We could argue the pros and cons of punishment, and whether it’s a good thing or not that a liberal justice system shuns it, but one reason to have a proportionate penal element is “pour encourager les autres”. A message to the world, beyond Utoya, beyond Norway, beyond 2011/12.

The real issue here goes beyond the specific case to future cases of “nutters” rationally justifying mass killings or other “evil” in some personally perceived cause or other, even before any actual action. Insanity is a grey scale, a spectrum disorder. Frankly, I don’t accept the importance of any distinction between evil and less than sound mind. Surely most capital crimes are neither, even pre-meditated (murder) killings, are culpable but circumstantial lapses of good order. Evil and/or insane are surely the minority case. Rational justification of evil is madness. Rational justification of human killing by an individual is evil.

(Case in point – uneducated mouthy lout in a bar last night “Can’t see what the fuss was about – they were all liberal lefties. Should’a been acquitted.” and “Can’t understand why they were calling him a Nazi, he didn’t kill any Jews.” Breivik needed the smirk wiping off his face. Strong messages are needed to educate.)

[Post Note – in terms of my own agenda on what makes for a sound mind, when it comes to rational morality, if rehabilitation includes the offer of therapeutic help with his mental disorders – coming to terms with the rational madness of his motivation and justification – then the achieved outcome matches my preferred outcome. The only downside is that whilst not being formally “insane”, the fact that his not being completely sane really does benefit from psychotherapy, becomes effectively invisible.]

Mark Lewis tweets the accepted refrain – accepted in the sense that the existing legal situation appears to demand this choice. But no reason the judiciary shouldn’t do the right thing ?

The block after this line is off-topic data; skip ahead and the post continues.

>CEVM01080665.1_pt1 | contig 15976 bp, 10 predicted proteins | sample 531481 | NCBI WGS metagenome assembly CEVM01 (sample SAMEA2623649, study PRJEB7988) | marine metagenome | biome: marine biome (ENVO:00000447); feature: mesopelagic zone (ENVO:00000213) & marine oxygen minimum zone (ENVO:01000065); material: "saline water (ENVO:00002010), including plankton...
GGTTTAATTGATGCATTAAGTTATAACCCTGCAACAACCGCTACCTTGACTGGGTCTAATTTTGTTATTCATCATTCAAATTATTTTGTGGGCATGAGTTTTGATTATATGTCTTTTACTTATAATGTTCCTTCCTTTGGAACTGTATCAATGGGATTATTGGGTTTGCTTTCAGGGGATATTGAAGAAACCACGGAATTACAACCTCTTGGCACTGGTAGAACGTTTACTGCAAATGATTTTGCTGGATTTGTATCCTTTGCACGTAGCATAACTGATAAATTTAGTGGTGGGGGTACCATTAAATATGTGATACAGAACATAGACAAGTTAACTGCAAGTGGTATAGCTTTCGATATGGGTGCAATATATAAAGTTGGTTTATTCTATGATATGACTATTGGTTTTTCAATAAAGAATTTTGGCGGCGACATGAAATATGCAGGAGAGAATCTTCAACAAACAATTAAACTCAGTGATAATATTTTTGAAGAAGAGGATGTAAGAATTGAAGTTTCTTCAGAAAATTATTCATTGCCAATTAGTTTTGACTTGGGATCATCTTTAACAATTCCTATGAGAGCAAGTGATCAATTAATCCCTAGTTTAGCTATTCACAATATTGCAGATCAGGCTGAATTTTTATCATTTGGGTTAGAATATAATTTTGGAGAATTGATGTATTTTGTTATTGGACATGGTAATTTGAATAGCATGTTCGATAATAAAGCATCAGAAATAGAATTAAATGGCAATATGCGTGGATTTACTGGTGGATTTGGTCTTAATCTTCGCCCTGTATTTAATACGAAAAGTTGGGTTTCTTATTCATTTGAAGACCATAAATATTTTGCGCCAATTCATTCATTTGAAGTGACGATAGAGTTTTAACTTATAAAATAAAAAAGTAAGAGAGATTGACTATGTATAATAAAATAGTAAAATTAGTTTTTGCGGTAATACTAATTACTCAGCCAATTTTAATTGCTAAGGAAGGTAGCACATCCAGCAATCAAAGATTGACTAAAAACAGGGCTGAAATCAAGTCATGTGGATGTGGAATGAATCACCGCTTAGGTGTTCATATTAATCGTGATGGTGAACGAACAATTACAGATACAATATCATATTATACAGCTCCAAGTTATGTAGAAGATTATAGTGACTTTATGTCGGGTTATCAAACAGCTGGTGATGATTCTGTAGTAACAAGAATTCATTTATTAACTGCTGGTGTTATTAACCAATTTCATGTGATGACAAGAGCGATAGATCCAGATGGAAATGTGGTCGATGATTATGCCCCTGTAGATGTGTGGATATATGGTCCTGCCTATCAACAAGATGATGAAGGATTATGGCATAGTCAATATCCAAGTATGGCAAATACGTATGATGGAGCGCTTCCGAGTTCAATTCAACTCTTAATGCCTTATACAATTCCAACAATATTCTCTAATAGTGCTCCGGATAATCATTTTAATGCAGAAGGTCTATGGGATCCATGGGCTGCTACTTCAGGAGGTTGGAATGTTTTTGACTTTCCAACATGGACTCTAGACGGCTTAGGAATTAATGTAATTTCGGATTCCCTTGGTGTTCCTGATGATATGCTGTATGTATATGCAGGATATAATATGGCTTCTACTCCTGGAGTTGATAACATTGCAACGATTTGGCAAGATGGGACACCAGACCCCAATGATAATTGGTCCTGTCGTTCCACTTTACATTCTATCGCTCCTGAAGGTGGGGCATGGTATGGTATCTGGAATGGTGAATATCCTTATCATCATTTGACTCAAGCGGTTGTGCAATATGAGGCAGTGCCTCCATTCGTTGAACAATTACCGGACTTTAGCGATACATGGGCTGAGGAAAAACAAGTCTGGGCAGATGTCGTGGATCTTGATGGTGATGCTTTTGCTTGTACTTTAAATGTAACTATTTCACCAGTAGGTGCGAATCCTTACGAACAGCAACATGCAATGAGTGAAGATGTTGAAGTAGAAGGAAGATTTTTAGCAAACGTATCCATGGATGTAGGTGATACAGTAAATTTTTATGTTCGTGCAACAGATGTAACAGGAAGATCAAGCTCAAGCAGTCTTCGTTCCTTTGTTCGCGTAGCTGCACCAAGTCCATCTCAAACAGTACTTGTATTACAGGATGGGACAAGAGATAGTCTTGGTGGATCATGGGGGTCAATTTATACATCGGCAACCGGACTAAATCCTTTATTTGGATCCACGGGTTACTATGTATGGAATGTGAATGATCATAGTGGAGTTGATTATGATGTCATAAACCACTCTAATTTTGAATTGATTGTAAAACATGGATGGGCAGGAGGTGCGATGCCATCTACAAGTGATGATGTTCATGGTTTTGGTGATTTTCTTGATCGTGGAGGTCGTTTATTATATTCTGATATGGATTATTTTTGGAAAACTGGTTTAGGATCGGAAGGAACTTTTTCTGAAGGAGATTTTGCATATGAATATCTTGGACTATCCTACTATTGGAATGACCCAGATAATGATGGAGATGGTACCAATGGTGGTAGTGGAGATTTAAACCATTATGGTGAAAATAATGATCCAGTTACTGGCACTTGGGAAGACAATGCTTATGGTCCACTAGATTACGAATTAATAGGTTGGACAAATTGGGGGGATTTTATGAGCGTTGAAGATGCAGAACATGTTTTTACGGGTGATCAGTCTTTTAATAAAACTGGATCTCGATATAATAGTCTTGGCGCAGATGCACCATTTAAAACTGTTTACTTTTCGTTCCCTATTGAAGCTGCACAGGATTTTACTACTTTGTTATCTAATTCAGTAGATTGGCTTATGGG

Mad or bad:
#breivik will be sentenced tomorrow.
He wants prison.
Prosecution wants compulsory mental healthcare

Right thing is – he’s guilty (culpable, responsible, rational, aware) and insane (morality based on narrow rationality alone). He gets (more we get him, it’s not about him) imprisoned for the protection of society (life or until deemed not dangerous) – he gets offered therapy for his mental health. If he doesn’t see his problem he declines the offer, when he does, he gets the therapy. No risk to society, he’s in prison.

If choice is enforced – then “mad” is the best option – so long as the the mental institution is actually as secure as a prison, and the sentence is still “life or until not dangerous” – with some good checks and balances on any non-dangerous decision. Once deprived of his freedoms (*), don’t see why the “health care” should be enforced – offered yes, enforced no.

(*) This is the real question – what human “rights” does this kind of criminal have ? Very little external communication so long as he remains “dangerous” clearly. Being declared insane – or with his sanity suffering from a specific disorder or two – against his wishes, is part of the rights-deprivation punishment – depriving him of the right to be considered sane.

[I’m repeating myself.]